Friday, January 29, 2010

The power of five or six horses fits into Naylor Court stable

In 1887 for $800, William P Lipscomb had a brick stable with a tin roof and no plumbing built behind his 920 O Street home. One could reasonably assume that he had one or two horses, but probably not a carriage, for the stable measured only 24 feet by 28 feet with a hayloft on the second floor. This was a very common size and configuration for the average stable in the city at the turn of the century. This stable, in Naylor Court is now protected on the National Register as a National Historic Landmark - as are all of the buildings in square 0367. Like all city stables, it has lived many lives. Most recently it was the home of a lovely young couple who shared broad ranging interests including photography and a passion for vintage scooters (Vespa).

“Vespa is both Latin and Italian for wasp—derived from both the high-pitched noise of the two-stroke engine, and adopted as a name for the vehicle in reference to its body shape: the thicker rear part connected to the front part by a narrow waist, and the steering rod resembled antennae.” (From )

Some little stables in the back alleys of Washington became homes for mechanical horsepower after the need for animal horse power faded at the turn of the last century. Many became community auto repair garages meeting the needs of the poor in the neighborhood who tried to run old and failing cars on empty pockets. Some became lofts. Others were abandoned. Some simply fell down through neglect and the subsequent consequences of demolition by nature. Fortunately recognition of the sentimental and historic value of these little properties is gradually increasing in Washington. They are elegant in their utilitarian simplicity – just like the little Vespa!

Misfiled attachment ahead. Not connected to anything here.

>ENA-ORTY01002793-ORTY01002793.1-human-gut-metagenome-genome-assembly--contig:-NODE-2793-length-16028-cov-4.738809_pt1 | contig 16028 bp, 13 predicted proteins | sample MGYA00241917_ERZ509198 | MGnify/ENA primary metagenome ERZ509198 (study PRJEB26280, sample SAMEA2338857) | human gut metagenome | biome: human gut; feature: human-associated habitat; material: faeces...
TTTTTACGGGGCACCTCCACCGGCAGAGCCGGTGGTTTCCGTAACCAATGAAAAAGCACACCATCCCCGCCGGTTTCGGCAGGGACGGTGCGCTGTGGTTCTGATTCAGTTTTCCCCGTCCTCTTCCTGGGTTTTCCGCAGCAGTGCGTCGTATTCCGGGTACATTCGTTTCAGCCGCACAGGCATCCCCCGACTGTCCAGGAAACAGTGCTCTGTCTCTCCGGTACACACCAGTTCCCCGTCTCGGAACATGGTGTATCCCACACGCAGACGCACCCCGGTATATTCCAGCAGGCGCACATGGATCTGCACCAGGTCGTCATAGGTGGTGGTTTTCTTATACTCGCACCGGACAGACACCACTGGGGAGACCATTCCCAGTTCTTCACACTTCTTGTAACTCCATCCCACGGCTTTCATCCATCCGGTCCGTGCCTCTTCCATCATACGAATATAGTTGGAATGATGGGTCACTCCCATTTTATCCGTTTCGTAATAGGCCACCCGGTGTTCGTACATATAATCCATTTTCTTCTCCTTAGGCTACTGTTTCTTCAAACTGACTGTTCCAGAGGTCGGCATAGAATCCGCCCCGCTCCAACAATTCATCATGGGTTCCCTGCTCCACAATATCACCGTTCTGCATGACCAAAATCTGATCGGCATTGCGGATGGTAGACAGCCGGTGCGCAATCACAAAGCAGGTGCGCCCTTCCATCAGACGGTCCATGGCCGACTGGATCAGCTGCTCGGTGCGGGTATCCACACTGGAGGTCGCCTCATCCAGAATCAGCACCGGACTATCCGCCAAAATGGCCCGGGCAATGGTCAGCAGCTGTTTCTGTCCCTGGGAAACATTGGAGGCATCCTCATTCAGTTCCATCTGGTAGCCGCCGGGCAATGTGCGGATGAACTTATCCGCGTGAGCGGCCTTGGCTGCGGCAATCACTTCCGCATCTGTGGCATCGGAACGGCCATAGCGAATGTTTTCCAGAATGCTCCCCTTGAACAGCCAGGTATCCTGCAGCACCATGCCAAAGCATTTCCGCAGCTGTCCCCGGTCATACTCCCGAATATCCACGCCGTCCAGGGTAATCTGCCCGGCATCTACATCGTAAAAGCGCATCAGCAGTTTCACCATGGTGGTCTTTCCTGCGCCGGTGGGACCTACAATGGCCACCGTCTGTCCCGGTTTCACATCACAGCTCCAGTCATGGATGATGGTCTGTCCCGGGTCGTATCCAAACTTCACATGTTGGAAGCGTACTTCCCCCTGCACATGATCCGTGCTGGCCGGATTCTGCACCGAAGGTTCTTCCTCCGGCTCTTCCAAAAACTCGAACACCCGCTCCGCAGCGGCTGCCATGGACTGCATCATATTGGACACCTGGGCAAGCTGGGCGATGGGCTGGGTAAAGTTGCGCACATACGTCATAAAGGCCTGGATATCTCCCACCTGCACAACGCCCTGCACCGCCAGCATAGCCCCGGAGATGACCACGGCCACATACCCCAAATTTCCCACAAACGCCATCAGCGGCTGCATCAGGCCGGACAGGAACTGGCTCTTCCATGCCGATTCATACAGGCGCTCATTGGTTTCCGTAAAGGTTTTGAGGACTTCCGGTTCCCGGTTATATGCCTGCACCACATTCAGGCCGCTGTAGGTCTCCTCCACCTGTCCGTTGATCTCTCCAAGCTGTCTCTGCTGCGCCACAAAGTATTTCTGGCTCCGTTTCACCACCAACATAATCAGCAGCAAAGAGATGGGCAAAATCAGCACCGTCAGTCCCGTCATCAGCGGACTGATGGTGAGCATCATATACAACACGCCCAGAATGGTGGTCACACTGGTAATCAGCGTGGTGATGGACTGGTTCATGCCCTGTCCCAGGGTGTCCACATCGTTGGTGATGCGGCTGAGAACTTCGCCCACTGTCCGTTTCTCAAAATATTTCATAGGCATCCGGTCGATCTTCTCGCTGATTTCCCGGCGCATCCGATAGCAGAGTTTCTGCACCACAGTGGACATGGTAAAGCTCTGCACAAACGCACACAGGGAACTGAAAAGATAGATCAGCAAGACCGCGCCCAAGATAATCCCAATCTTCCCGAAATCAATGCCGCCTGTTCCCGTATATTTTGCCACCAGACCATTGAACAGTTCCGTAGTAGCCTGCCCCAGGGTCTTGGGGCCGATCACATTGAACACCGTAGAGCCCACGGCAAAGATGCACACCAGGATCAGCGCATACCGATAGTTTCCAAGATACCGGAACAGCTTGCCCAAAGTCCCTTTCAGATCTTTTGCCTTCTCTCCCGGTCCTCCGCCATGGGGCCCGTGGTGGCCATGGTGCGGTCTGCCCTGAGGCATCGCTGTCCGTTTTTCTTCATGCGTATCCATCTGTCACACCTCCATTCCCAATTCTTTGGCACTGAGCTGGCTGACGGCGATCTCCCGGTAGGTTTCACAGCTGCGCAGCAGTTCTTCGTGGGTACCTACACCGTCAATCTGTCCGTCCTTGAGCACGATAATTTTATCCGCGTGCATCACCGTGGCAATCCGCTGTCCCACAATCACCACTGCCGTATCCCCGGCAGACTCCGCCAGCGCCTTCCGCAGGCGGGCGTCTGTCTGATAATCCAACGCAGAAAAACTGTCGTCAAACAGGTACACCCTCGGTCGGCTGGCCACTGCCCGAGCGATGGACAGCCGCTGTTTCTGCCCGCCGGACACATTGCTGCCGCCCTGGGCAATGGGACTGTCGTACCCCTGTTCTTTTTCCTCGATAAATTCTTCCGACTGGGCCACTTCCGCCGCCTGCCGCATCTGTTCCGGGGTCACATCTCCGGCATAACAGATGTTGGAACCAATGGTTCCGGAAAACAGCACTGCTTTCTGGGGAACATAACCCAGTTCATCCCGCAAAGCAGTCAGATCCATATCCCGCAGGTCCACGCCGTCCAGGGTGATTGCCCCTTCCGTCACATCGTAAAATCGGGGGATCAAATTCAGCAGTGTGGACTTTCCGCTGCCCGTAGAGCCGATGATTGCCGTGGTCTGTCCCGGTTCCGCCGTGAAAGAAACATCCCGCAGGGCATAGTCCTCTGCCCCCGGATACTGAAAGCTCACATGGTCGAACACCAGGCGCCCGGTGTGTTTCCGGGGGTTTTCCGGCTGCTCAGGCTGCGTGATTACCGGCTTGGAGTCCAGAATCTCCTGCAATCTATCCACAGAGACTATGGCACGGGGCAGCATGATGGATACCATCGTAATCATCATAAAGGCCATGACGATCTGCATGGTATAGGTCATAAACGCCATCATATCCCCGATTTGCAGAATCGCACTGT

Wednesday, January 6, 2010

Stabilizing Businesses in the Alley Part II

The perimeter of a city block puts its best face forward and generally remains with a preserved and unchanging fa├žade for decades. This is the face the world sees every day. In contrast, the cores of city blocks are in a continuous state of change and evolution. Their inhabitants reflect a wide spectrum of lives and needs over the years. There is a somewhat romantic ebb and flow to the nature of alleys that is so easily destroyed by government fiat and misguided urban planners. The cradles of creativity were rocked in many small alley dwellings and industrial lofts in DC and NY and elsewhere. Thankfully this fact and the recognition of the utilitarian value of alley space are slowly becoming recognized.

 St. Martins Lane stables turned into offices, 
homes and restaurants in Washington D.C. 
 “By utilizing the physical layout of the alley for “defensible space” and by manipulating the fears of “outsiders” toward the alley, alley residents were able to lay claim to control over their neighborhood, thus establishing a sense of sovereignty and power as well as security. This control over their own “turf” meant that alley dwellers were able to establish social control over their own community, and maintain the values and world view of that community.” (James Borchert from Alley Life in Washington)

“To skulk through an American alley is to step backward in time, downward on the social ladder and quickly to confront the world of trash collectors, garbage-pickers, weekend car mechanics and children. Refugees, all of them, from the wide-open world of the big street Out Front.

   Backstaged, the alley is the outback world of the unmentionable, if not the unwanted, the displaced of modern society. A few glaring exceptions – unpaved tracklets through old bucolic suburbs, or posh little stashes of elegant townhouses along refurbished alleys in Georgetown, D.C. and other Early American enclaves – silhouette themselves against a dark and vast majority. Out of sight, out of mind, the American residential alley has been the academic, geographic and social outcast of the built environment for at least a half-century.” (From Alleys a Hidden Resource by Grady Clay 1978)